Ports America Ships Older STS Cranes From Seagirt to Tampa Bay
Port operator Ports America has upgraded the container cranes at Baltimore's Seagirt Marine Terminal to handle bigger ships, rendering the port's original STS cranes unneccessary. The three remaining vintage cranes may be outmoded for big-ship operations, but they will not be headed to the scrapyard: instead, they will be transferred to Port Tampa Bay, where Ports America has a terminal operation serving smaller boxships.
The port's four newest cranes, which are fully electric with no diesel emissions, are part of a $166 million investment at Seagirt by Ports America Chesapeake. The mammoth new cranes arrived in a dramatic transit in September 2021, which required bridge closures and a channel shutdown due to the extreme width and height of the cargo. Assembled, they stand 450 feet tall and weigh in at about 1,740 tons. Together with four newer cranes installed in 2016, the new set allows Seagirt to handle two Neo-Panamax boxships at the same time.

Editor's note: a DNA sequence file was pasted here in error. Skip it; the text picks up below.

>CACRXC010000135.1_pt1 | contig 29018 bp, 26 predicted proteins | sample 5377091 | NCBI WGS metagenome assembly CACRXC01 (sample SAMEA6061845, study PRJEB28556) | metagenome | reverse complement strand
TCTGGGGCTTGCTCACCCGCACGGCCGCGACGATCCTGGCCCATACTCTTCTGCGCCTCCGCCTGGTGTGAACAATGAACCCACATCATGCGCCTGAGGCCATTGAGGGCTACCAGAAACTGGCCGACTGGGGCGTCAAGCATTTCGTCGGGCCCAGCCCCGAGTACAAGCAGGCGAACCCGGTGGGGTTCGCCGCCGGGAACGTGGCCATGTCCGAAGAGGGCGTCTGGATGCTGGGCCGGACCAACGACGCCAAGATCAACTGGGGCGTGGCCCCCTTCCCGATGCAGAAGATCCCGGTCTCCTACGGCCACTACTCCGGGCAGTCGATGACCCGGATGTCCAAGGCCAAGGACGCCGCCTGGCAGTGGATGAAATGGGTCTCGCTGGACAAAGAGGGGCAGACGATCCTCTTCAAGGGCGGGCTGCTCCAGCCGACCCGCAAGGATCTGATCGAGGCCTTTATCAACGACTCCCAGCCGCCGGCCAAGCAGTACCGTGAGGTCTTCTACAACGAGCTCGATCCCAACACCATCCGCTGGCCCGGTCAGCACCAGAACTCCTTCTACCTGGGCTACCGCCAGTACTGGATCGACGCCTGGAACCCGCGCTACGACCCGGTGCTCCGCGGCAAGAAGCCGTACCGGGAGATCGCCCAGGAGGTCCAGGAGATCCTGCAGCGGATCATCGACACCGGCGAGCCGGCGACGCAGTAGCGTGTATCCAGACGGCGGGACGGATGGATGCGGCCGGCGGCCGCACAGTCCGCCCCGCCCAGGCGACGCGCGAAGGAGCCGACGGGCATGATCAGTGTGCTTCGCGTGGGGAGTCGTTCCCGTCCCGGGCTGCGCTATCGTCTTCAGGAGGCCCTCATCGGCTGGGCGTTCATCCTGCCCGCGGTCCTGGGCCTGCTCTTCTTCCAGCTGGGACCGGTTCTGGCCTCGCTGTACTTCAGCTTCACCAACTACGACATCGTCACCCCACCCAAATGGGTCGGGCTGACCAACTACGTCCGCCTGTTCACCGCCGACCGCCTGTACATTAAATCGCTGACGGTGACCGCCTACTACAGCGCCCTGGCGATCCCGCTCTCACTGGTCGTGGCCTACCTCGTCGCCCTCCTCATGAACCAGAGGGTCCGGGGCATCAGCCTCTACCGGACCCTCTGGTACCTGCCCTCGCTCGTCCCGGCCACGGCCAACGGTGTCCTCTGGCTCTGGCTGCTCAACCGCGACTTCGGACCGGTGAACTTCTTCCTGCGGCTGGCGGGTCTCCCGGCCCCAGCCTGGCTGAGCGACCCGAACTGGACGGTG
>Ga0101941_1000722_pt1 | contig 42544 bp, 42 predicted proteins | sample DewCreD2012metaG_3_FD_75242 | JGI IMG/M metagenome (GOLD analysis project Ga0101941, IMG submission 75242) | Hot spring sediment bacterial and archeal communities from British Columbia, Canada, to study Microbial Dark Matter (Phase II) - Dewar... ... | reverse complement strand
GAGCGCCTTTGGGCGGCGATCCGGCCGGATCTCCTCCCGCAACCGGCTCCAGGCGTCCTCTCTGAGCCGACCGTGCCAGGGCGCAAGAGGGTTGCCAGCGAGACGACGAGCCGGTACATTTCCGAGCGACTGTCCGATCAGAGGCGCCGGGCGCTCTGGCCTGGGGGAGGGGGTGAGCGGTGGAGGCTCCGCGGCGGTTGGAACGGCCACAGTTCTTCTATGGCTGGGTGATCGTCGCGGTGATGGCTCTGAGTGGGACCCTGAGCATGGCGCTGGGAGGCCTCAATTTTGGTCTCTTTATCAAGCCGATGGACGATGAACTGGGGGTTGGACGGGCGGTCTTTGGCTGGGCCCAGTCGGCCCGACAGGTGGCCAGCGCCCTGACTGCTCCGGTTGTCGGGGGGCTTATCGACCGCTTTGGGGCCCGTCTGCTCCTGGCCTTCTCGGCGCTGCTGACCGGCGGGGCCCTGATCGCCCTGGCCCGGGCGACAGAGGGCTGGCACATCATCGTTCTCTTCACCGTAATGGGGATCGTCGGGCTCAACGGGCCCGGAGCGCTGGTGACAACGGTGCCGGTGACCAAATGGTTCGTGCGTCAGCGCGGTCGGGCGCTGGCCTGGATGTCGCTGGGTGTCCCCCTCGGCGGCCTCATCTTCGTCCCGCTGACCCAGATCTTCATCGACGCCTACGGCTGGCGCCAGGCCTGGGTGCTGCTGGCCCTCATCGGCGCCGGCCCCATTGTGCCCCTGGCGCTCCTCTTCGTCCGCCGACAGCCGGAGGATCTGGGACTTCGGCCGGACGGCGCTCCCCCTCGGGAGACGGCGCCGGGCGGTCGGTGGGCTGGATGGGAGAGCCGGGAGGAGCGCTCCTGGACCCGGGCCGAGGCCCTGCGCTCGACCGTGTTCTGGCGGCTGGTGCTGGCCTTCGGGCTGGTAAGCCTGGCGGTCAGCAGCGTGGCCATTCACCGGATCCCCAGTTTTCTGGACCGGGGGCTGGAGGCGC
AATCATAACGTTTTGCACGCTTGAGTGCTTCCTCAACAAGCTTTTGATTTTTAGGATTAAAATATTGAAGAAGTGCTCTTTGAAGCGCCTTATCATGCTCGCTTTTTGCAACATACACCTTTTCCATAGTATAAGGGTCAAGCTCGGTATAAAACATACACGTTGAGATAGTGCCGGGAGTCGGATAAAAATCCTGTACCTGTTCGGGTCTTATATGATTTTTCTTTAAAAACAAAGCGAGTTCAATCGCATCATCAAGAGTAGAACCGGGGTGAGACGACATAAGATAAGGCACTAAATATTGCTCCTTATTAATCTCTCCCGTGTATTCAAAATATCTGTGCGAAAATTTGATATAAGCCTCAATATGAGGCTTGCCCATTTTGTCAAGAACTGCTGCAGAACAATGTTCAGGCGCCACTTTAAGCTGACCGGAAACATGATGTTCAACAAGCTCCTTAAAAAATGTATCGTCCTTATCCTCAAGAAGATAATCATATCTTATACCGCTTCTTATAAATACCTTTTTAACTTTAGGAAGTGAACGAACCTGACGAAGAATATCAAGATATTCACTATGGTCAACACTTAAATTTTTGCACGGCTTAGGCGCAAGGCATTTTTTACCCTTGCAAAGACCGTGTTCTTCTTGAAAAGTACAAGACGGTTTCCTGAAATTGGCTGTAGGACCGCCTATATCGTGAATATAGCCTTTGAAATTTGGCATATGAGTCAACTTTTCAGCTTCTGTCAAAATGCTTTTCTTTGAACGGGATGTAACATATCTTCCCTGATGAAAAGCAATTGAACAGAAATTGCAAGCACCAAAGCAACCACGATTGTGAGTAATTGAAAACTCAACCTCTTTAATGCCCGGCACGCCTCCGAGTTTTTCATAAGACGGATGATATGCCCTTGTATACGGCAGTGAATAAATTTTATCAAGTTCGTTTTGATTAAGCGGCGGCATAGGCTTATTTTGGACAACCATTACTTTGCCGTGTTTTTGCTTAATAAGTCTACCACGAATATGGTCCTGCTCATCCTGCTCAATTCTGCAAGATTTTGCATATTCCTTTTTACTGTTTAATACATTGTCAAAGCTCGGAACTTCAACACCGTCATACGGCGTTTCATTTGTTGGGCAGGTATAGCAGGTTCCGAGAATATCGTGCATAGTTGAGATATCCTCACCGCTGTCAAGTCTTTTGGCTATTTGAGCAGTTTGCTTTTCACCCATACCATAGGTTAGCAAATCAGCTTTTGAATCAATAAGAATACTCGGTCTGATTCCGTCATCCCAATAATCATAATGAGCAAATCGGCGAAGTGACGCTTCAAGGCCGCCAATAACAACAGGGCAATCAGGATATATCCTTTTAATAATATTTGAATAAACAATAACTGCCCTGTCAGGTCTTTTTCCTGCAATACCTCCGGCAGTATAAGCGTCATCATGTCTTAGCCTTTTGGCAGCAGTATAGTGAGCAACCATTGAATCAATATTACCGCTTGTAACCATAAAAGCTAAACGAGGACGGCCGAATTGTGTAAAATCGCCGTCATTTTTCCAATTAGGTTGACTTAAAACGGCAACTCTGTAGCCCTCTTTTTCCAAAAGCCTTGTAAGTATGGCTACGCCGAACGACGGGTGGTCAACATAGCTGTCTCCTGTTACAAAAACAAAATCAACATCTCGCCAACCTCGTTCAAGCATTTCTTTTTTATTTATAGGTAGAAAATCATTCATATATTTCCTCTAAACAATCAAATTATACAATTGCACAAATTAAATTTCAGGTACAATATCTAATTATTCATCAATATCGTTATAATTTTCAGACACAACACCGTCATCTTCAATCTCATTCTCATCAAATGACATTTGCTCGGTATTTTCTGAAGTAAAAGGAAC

Though smaller in stature, Seagirt's original post-Panamax gantry cranes are capable of handling 40 containers an hour, according to Ports America. When they were installed in 1990, they were considered state-of-the-art.
At Tampa, the three used cranes will be a welcome addition. The Ports America container terminal at Tampa Bay currently has two STS cranes capable of handling vessels up to about 9,000-10,000 TEU in size, and Seagirt's original cranes will add extra capacity. They will have more berth length to work on, too: working together with Ports America, Port Tampa Bay has plans to quadruple the size of the terminal's capacity from 40 acres to 160 acres and expand its berth from 3,000 feet to 4,000.
As the older, smaller cranes ship out of Baltimore on Thursday, the Maryland Transportation Authority will temporarily halt all traffic on the Francis Scott Key Bridge and Chesapeake Bay Bridge as the cranes pass underneath. The traffic stoppages should last about half an hour, and will avert any possibility of drivers getting distracted by the view of massive machinery passing underneath.